Commemorating the Circumcision of Christ

January 1, 2014

Ouch! It is such an unpopular topic that the Circumcision has just about disappeared from the various liturgical calendars. Roman Catholics started getting nervous about it back in the 60s. Until 1960, the General Roman calendar gave 1 January as the Feast of the Circumcision of our Lord and the Octave of the Nativity. Since 1969, the General Roman Calendar marks January 1 as the Solemnity of Mary, Mother of God, referring to it also as the Octave of the Nativity. Pope Paul VI designated the day as a World Day of Peace in 1974.

Nobody wants to think about pain and shedding blood, but that is the purpose for which our Savior became fully human. Another equally unpopular idea is that of law, under which Jesus was placed by the cutting of his flesh. This important date, properly recalled, reminds us that Jesus is fully human and fully divine. In other words, we have a Savior who can save. He can enter the Holiest place with his own innocent blood.

But that is a fairly gruesome thought and hardly in keeping with all of this peace on earth stuff. The traditional church calendar observed by Anglicans for centuries gives one a number of hard knocks. We remember Stephen, Deacon and Martyr, on December 26. Now, that is a pretty hard kick in the teeth. Two days later, the genocidal ravings of Herod the Great are brought to mind in the Feast of the Holy Innocents. Top it all off with the pain and bloodshed of circumcision, and this is not exactly the most perfect holiday season ever!

The reality into which the church seeks to lead Christian believers is that God has come to a fallen world. This is a place of rejection, wrongful death, abuse of authority, death to those least deserving, and the ceremonial pain associated with inclusion into the covenant of God’s law. This is the world of Jesus’ birth. Into such a flawed land of inequity, a loving God took upon himself the work of restoring mankind to a previous harmonious relationship with Himself.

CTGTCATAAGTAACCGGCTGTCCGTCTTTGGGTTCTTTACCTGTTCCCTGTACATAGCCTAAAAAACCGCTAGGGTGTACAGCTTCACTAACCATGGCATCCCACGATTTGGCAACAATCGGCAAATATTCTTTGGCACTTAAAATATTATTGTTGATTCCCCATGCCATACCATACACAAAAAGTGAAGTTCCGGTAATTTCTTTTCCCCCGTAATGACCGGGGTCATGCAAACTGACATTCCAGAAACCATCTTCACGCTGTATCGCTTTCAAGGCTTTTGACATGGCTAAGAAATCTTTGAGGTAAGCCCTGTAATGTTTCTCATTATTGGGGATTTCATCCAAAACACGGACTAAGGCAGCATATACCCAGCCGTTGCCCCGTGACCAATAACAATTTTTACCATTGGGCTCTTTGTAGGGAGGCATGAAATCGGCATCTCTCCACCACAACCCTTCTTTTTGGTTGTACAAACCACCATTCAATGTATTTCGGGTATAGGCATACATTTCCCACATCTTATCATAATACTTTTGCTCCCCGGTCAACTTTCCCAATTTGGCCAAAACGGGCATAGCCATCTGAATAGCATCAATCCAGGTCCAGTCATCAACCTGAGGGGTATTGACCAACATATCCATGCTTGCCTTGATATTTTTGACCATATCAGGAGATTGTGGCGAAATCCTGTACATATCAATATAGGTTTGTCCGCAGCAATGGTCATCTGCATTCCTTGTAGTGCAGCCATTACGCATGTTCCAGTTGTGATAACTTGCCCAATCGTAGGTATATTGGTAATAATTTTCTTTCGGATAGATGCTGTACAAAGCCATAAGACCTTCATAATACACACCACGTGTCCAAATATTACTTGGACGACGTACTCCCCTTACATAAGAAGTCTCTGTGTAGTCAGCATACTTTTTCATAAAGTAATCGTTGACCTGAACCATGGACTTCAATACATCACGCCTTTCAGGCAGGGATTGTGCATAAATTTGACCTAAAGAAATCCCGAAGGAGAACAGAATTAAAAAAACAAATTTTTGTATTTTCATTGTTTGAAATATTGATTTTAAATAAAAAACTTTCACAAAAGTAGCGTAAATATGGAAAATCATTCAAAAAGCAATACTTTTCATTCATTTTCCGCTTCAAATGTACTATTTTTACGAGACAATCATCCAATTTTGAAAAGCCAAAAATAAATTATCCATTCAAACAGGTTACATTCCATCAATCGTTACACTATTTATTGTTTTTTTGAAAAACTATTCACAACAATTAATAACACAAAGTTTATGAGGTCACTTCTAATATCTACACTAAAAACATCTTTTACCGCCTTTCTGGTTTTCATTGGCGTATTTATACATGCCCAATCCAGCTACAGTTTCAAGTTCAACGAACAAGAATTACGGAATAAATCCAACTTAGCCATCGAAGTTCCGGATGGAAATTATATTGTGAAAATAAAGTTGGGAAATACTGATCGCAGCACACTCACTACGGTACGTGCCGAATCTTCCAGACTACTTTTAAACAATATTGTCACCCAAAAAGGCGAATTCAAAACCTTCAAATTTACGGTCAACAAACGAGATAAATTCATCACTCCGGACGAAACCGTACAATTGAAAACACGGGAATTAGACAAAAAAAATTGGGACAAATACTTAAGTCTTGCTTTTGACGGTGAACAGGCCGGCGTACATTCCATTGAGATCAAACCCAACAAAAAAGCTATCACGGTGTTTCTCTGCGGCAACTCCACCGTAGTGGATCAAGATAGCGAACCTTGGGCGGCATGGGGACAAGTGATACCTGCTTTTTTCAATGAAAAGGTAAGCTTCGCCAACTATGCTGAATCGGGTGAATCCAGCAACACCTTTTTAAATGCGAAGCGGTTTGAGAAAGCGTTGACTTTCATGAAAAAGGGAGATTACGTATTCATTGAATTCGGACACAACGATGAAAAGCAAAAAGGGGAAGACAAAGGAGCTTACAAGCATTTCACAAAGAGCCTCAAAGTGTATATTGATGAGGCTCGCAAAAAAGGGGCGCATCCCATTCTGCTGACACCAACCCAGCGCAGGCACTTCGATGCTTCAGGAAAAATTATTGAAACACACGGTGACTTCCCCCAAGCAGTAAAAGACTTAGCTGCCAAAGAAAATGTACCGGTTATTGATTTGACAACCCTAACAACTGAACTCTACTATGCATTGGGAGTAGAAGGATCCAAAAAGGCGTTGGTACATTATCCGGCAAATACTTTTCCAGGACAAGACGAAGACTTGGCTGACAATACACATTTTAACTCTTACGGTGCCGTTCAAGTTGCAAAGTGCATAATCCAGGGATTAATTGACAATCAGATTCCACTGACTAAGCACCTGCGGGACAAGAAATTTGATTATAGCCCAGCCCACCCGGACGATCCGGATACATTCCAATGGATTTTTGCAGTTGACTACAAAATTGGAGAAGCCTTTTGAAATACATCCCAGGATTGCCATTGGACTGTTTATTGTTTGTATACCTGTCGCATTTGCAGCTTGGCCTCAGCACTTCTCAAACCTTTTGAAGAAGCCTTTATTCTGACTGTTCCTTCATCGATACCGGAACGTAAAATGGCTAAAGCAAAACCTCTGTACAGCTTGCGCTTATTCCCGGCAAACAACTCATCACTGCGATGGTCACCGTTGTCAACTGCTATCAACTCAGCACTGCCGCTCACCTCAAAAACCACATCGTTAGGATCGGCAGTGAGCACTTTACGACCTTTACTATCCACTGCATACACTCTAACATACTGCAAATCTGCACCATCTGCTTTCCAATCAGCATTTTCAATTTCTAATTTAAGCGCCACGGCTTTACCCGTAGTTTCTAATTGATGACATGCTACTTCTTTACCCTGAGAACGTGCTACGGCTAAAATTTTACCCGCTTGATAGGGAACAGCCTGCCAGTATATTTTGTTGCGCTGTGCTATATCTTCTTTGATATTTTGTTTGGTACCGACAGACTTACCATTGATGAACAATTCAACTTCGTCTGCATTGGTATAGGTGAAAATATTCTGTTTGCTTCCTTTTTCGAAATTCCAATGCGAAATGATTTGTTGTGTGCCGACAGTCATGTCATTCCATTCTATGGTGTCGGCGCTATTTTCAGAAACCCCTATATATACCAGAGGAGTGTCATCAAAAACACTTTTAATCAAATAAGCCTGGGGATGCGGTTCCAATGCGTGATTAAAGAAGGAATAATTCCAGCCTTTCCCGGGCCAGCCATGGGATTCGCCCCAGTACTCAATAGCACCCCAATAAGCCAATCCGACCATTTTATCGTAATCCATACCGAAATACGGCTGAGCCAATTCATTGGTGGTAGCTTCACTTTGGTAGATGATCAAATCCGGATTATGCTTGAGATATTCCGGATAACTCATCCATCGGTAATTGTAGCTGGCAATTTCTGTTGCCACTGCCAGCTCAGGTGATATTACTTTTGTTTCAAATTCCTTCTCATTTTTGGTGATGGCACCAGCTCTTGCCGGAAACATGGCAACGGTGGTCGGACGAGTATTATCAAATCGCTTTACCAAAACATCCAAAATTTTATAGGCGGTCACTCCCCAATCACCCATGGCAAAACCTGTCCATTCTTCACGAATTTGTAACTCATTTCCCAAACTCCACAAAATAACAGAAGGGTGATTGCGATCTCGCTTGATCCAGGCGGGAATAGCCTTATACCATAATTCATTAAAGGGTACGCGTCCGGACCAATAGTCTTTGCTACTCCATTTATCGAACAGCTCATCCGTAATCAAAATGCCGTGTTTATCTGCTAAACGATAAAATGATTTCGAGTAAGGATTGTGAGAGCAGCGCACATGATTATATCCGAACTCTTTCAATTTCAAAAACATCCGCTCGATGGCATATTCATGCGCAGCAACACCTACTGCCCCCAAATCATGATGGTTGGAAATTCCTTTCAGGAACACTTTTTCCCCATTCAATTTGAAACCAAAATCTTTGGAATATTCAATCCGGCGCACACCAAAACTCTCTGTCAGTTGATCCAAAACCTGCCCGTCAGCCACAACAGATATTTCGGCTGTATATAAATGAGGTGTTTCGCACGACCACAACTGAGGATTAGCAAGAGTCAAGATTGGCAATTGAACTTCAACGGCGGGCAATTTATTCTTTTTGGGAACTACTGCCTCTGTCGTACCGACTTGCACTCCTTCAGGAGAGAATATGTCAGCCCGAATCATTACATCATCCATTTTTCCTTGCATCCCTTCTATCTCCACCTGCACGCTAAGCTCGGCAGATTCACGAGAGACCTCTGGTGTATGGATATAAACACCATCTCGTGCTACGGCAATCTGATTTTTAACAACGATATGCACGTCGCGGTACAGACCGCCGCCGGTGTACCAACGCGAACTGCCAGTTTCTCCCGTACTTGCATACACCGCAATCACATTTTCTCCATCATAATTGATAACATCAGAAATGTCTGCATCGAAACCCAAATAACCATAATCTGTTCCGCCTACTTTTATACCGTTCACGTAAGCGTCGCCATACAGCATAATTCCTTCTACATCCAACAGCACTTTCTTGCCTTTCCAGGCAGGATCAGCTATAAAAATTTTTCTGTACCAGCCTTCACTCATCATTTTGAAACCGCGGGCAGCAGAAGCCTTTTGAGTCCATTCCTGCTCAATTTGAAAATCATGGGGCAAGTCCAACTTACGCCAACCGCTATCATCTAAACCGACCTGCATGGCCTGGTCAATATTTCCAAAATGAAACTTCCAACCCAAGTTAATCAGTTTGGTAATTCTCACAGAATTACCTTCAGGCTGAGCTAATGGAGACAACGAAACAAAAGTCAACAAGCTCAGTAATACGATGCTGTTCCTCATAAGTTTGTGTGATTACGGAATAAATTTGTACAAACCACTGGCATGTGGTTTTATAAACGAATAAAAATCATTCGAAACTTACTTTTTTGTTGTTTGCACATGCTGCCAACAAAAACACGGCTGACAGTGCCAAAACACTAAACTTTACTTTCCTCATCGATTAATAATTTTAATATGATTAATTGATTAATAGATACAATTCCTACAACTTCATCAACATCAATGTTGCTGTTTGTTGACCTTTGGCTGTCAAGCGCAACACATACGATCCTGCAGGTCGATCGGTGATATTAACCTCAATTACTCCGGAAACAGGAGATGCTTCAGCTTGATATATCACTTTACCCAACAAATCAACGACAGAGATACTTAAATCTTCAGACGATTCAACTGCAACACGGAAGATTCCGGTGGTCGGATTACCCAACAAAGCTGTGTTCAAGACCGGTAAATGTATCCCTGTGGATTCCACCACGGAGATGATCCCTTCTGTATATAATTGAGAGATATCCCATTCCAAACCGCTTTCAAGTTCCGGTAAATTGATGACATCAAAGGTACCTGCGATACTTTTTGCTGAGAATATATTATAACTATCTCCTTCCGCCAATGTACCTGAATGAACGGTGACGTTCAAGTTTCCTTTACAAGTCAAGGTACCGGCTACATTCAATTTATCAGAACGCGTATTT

The sign of circumcision was given to Abraham as a sign of the covenant relationship established through Abraham’s faith. That is how we approach Jesus. There is the matter of belief and that is backed up with the change of our hearts and behavior.

When Jesus arrived, things begin to change. Pagan star gazers are moved by who-knows-what (might it be the Holy Spirit?) to leave home (Persia?) and look for a newly born monarch – a game changer. To all the right thinking religious people, that bunch of superstitious astrologers and intellectual star gazers would have been the absolute last people God would have chosen to inform of his pending miraculous arrival, but there we have it. Christ is not only king to the supposed right kind of people, but to all people who will follow his way.

Shepherds would not have made it into the temple, because their profession made them ritually impure.This class of ne’re-do-wells is not permitted to testify in court and the gook folks, for the most part, keep shepherds at arm’s length. God on High, however, has different plans and sends angels to tell the news of a Savior to such men and women out in the fields of Bethlehem. No angel stopped off at Herod’s opulent palace, or even to the homes of religious leaders. The Lord Almighty specializes in making the weak strong.

Jesus overcame a world where Satan pushes back by killing a faithful servant such as Stephen. Jesus lived among real grief and the humiliation of an occupying army. He joined the real world of weeping parents and placed himself under the law which he had inspired. Our salvation was not achieved by a magic act or somebody who excluded himself from suffering.

Now that Jesus has come, pagans are invited to meet the King, no-counts  are no longer automatically rejected, and God’s people are beginning to occupy the earth. This does not mean that believers run the show, or that they are intended to be in charge just now. We trust in God’s faithfulness and look for a better world where Jesus will rule with just the right measure of justice and mercy. He is truly worthy.


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